Chinese English-language media outlet Sixth Tone reports on Friday that controversy around the Huawei phone started when a Chinese poster for the new model showed the Mate 10 Pro’s prayer reminder for Muslims alongside a function to locate nearby mosques. Author Lin Qiqing notes that “Chinese Islamophobes take issue with Huawei’s new smartphone” and that its prayer alarm feature “irks the irreligious and intolerant.” (The article has since been removed from the Sixth Tone website.)
Huawei, however, believed that netizens’ “vicious attack” on the company was the result of a targeted campaign by people who deliberately “distorted the facts.” They described the angry commenters as an “Internet water army” (shuijun 水军): a group of online ghostwriters paid to post comments to manipulate a company’s public relations. They also threatened to take legal actions against these commenters.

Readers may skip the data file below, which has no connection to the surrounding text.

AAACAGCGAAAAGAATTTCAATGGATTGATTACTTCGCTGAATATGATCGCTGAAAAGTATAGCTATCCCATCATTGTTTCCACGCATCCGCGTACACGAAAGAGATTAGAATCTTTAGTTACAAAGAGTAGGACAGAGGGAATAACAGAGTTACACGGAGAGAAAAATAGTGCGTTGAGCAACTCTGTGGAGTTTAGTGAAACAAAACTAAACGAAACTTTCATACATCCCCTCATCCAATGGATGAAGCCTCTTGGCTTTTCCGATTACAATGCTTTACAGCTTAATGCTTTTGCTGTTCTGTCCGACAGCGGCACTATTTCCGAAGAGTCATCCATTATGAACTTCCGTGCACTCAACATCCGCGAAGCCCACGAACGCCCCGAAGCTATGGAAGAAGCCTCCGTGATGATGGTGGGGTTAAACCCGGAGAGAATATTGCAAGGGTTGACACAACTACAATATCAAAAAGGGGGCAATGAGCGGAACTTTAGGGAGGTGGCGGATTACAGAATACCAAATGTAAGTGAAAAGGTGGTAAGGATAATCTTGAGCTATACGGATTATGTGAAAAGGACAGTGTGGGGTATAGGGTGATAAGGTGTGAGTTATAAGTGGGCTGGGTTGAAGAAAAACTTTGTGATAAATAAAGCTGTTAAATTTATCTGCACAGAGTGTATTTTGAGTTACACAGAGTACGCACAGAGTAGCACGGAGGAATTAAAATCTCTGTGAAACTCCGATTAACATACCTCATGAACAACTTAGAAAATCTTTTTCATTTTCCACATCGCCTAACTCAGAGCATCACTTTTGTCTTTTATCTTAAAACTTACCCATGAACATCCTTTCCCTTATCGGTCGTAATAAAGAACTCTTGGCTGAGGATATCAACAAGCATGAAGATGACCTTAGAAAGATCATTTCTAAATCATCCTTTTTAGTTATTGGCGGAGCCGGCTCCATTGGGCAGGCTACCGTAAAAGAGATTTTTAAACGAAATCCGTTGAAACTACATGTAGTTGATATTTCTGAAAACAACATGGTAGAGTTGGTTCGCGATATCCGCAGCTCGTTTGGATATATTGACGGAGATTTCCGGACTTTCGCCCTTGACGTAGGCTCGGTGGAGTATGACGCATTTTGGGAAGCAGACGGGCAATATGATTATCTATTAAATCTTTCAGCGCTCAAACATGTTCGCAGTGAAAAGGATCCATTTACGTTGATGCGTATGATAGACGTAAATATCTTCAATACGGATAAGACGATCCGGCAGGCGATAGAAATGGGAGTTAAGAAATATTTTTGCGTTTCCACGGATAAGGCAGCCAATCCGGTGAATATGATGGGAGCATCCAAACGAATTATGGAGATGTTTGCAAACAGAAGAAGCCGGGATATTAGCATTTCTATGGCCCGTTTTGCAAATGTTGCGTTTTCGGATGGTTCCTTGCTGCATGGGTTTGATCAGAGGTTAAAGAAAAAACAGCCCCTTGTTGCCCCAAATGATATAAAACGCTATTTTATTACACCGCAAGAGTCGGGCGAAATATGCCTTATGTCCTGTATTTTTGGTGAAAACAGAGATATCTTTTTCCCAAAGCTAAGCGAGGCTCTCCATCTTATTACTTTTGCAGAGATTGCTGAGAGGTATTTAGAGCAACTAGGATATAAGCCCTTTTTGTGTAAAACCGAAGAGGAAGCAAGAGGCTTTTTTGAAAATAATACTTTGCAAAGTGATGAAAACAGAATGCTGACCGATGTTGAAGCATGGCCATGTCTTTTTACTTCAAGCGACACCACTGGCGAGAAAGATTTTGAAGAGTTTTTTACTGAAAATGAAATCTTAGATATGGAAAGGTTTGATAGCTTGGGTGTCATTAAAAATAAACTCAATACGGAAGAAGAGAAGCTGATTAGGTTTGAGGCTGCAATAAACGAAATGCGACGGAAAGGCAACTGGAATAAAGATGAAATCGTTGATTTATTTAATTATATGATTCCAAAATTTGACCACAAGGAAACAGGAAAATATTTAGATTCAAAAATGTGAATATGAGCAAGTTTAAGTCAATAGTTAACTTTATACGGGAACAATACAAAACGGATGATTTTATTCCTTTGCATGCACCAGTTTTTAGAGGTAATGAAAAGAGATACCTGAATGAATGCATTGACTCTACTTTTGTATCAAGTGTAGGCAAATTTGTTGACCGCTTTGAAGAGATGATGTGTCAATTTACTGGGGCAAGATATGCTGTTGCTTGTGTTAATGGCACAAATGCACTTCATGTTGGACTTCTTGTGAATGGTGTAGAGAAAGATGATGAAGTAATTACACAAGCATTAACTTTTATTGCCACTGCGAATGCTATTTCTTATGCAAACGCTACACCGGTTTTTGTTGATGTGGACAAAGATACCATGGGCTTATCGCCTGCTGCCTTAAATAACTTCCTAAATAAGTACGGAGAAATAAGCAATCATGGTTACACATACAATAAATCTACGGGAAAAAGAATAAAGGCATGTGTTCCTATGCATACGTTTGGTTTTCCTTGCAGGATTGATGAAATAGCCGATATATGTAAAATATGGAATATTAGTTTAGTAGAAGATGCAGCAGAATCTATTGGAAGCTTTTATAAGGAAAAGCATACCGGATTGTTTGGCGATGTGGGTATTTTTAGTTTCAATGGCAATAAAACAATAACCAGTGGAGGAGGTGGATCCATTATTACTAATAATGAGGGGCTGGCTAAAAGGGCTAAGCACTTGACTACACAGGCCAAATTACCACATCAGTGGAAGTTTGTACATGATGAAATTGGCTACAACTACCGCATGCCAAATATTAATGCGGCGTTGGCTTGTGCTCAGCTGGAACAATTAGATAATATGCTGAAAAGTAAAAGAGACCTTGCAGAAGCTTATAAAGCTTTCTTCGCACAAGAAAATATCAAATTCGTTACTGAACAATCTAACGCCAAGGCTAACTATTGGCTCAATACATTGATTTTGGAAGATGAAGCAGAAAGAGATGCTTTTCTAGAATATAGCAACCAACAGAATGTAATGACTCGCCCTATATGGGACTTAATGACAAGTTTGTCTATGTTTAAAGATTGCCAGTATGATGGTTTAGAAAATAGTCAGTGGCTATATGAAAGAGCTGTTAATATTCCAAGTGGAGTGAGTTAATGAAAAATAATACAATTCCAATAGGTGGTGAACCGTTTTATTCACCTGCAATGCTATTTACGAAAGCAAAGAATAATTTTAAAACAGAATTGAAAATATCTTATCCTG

The company issued the statement on November 16, saying that the model with the alarm function would not be available on the Chinese market and that the alarm function is specifically designed for customers in overseas regions. They later removed the commercial from their website and from all other online platforms.
“Don’t discredit netizens by labeling us as a ‘water army.'”
Online commenters denied the criticism on Huawei was part of a larger conspiracy against the brand. “Don’t discredit netizens by labeling us as a ‘water army,'” one popular comment on Weibo by microblogger @Zhuzhou (@煮肘) says. The netizen, who received much backing, also writes that “companies should not contribute to spreading religion.”
Huawei is one of China’s most popular smartphone brands. Its model Huawei Mate 10, the follow-up to last year’s Mate 9 along with the Huawei Mate 10 Pro, became a trending topic on Weibo in October, with the hashtag #华为Mate10# receiving over 480 million views in some days time.
On Weibo, many commenters say that they feel that brands such as Huawei should maintain a neutral image.